9 Tips for Best-in-Class Builder Contracts
Builder contracts are such a fundamental part of construction risk management we tend to take their role for granted. At some point—two, five, ten years ago?—you probably sat down with your attorney. Maybe you purchased a template from your local trade association. You reviewed Massachusetts’ requirements for residential contracting agreements. Now your standard language addresses these components, along with the most common risks builders tend to encounter.
In a more predictable world, this level of planning might be enough. But today’s world, as we all know, is highly unpredictable, which means effective risk management requires a more nuanced approach. It requires ongoing review and active fine-tuning, sometimes at the individual project level.
So before digging into your next home build or remodel, here are nine tips for optimizing your builder contract and your MA builders insurance: two key elements in a solid risk management strategy.
1. Add your branding to your builder contract
This first tip has less to do with risk, and more to do with perception. But Lee Atwater was right when he said “perception is reality,” especially in the minds of consumers. So, it’s an important point in today’s market of informed buyers and ubiquitous competition. Delivering a polished document, with your company logo on it—versus downloading a generic contract off a website, for example—is a great opportunity for you to differentiate yourself. Clients may be more inclined to work with (and recommend) a builder who has invested in comprehensive branding—literally putting his “seal” on the best practices and terms of service outlined in print.
2. Don’t be afraid to customize
Contracts are an opportunity for builders and clients to set expectations, early on, while the relationship is mutually positive. According to construction/contractor attorney Andrea Goldman, of Goldman Law Group in Boston, contracts should represent a “meeting of the minds.” Builders and clients should be free to customize terms and language, so both parties are one hundred percent on board with how the job will work. (It is always advisable to have an attorney draft and/or review your contract.)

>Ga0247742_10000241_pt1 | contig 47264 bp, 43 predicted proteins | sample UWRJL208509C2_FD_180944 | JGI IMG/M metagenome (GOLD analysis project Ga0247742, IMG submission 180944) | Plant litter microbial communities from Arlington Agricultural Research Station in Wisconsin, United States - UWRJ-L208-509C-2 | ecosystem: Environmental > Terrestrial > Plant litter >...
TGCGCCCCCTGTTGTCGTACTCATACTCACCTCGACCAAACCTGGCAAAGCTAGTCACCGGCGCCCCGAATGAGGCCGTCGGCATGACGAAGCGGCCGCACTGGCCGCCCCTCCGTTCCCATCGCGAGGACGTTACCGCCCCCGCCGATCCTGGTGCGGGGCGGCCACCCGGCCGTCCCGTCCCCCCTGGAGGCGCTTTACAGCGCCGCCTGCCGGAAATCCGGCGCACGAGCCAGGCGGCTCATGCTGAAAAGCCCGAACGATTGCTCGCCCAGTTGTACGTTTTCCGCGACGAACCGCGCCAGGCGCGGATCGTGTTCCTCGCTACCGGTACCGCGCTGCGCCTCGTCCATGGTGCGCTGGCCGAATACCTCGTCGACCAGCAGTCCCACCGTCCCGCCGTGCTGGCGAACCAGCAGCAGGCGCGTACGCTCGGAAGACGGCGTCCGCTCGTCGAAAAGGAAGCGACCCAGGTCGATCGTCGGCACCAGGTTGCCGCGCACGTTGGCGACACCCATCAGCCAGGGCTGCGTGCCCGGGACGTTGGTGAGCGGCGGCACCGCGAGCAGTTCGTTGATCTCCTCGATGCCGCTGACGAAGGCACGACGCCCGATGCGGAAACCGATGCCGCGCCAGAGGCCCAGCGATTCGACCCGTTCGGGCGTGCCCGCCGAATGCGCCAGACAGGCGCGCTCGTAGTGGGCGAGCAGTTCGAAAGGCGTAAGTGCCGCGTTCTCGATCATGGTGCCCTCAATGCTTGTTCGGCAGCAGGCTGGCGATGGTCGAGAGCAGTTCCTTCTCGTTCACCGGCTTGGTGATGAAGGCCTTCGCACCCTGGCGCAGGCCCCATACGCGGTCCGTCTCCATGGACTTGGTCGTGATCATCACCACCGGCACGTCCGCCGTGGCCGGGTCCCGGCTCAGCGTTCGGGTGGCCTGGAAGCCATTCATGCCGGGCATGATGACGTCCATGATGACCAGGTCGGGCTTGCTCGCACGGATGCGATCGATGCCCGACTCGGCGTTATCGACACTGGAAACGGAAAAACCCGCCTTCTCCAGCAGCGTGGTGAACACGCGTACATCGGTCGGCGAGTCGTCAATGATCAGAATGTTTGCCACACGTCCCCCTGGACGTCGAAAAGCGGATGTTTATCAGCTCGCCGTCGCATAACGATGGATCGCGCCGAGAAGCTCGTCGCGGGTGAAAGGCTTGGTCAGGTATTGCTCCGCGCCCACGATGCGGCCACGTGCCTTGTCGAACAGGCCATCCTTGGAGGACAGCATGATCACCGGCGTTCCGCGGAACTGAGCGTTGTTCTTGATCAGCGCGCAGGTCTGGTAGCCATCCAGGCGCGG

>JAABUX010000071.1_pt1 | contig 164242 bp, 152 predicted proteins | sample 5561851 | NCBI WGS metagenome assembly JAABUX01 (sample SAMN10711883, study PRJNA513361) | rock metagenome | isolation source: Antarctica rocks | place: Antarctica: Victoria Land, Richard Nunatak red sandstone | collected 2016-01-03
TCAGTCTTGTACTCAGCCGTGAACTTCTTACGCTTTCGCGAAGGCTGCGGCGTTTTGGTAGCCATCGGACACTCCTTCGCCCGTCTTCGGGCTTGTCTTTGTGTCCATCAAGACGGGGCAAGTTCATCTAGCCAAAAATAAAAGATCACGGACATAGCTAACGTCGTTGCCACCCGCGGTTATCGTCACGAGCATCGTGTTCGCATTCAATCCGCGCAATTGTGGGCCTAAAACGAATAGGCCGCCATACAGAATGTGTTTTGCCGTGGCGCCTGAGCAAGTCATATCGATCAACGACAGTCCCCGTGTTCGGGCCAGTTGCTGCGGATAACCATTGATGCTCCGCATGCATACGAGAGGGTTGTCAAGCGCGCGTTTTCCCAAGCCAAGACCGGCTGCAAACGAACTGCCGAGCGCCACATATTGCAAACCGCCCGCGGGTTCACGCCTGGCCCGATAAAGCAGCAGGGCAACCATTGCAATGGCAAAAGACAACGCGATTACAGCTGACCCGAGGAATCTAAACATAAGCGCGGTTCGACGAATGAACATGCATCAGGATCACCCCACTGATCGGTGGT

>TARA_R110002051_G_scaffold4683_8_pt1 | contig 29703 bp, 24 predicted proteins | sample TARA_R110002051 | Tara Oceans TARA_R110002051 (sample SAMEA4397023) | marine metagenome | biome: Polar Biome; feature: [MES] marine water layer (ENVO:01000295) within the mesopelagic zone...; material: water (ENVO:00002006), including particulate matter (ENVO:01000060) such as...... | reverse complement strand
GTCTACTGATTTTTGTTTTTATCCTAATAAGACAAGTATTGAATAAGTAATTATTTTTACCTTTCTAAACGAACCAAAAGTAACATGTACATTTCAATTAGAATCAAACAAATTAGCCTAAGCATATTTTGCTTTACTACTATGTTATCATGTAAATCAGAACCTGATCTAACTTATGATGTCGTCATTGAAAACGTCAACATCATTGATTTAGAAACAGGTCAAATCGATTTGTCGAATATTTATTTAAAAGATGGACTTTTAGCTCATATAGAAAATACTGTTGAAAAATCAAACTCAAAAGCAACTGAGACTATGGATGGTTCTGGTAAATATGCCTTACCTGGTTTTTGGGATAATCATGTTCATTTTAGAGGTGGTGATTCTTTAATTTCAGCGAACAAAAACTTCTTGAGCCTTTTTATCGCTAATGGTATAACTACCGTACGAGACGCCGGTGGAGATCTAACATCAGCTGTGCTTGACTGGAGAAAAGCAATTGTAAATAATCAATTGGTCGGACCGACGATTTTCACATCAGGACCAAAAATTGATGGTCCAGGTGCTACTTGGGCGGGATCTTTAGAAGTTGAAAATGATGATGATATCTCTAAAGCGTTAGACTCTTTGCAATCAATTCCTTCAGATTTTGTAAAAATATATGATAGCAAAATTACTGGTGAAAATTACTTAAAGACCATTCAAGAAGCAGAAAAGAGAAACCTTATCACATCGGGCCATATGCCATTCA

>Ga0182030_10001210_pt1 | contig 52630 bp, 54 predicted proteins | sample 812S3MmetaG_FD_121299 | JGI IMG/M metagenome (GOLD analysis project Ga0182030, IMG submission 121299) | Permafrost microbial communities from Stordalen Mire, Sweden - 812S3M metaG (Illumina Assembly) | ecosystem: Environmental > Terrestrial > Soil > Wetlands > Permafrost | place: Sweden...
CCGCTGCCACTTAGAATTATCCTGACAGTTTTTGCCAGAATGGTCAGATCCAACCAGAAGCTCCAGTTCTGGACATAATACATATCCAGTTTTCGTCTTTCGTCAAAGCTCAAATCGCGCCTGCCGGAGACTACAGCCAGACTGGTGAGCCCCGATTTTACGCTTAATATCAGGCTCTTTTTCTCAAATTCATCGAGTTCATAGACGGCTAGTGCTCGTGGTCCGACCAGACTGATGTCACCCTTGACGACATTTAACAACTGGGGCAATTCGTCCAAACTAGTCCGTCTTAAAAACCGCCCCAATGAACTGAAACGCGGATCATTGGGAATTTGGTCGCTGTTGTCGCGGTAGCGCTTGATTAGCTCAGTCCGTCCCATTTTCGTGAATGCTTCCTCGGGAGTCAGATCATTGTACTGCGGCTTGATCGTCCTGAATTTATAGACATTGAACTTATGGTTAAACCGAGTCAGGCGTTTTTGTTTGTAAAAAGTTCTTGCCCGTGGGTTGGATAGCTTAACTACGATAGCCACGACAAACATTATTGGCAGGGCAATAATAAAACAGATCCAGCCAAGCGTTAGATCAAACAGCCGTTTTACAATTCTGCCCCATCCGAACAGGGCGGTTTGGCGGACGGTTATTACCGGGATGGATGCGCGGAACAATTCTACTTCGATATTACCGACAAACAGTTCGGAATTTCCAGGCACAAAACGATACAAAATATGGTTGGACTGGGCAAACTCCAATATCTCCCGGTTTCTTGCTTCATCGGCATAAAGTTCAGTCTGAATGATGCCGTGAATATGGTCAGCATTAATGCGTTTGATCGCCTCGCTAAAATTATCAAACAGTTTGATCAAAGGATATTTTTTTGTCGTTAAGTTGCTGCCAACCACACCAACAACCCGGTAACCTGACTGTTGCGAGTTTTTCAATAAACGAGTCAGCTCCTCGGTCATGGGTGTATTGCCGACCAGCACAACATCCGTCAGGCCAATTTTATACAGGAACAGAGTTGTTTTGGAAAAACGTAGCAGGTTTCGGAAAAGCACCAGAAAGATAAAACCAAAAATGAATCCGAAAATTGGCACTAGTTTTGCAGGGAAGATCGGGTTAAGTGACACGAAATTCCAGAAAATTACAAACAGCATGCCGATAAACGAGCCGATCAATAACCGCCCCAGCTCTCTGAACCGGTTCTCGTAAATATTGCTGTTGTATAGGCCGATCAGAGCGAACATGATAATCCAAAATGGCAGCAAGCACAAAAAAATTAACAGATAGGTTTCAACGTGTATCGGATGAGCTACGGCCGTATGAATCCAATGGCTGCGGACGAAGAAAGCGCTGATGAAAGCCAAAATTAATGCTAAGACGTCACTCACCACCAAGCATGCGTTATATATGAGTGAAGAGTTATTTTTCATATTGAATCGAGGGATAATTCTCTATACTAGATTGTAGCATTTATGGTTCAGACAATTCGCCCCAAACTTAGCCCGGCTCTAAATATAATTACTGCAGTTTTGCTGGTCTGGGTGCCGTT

3. Explain additional insured status to clients
Builders and clients planning any ground-up construction or sizeable renovation (projects $1K+) need to exchange a signed a contract. Baked into that contract, it often makes sense for property owners to request additional insured status. Essentially, the additional insured endorsement extends your general liability coverage to the property owner. If a third-party injury or property damage occurs, your insurance policy responds, rather than the property owner’s.
Savvy clients know well enough to ask for this endorsement, but savvy builders should do more than just paste it in. Clients need to understand this extension of coverage is sometimes more complicated than adding a blanket endorsement. It’s important to discuss the distinction between “ongoing operations” and “completed operations,” as well as if/how the client’s additional insured status should be achieved with subcontractors. By reviewing specific terms with your builder’s insurance agent, you can educate your clients and allocate risk ahead of any potential losses.
4. Pay attention to Builder’s Risk Coverage (even if your client is purchasing it)
Your client’s home insurance is only designed to cover their existing structure, not the building materials or temporary hazards that go into a revamp.* Consequently, builders and property owners are well-served by a builder’s risk policy, which covers project materials (lumber, stone, millwork, etc.; on site, in transit, or in temporary storage) as well as covered property damage to the ongoing construction. You’ll want to ensure these coverages—and who is buying them—are clearly outlined in your contract.
According to standard building contracts from a variety of construction associations, the task of purchasing builder’s risk insurance typically falls to the owner. And many builders prefer it that way. Meanwhile, if the coverage isn’t purchased (or if it’s lacking in essential terms and breadth), there’s a good argument that you’d be left holding the bill. So, it pays to take an active role in how this coverage is structured, along with your agent’s input.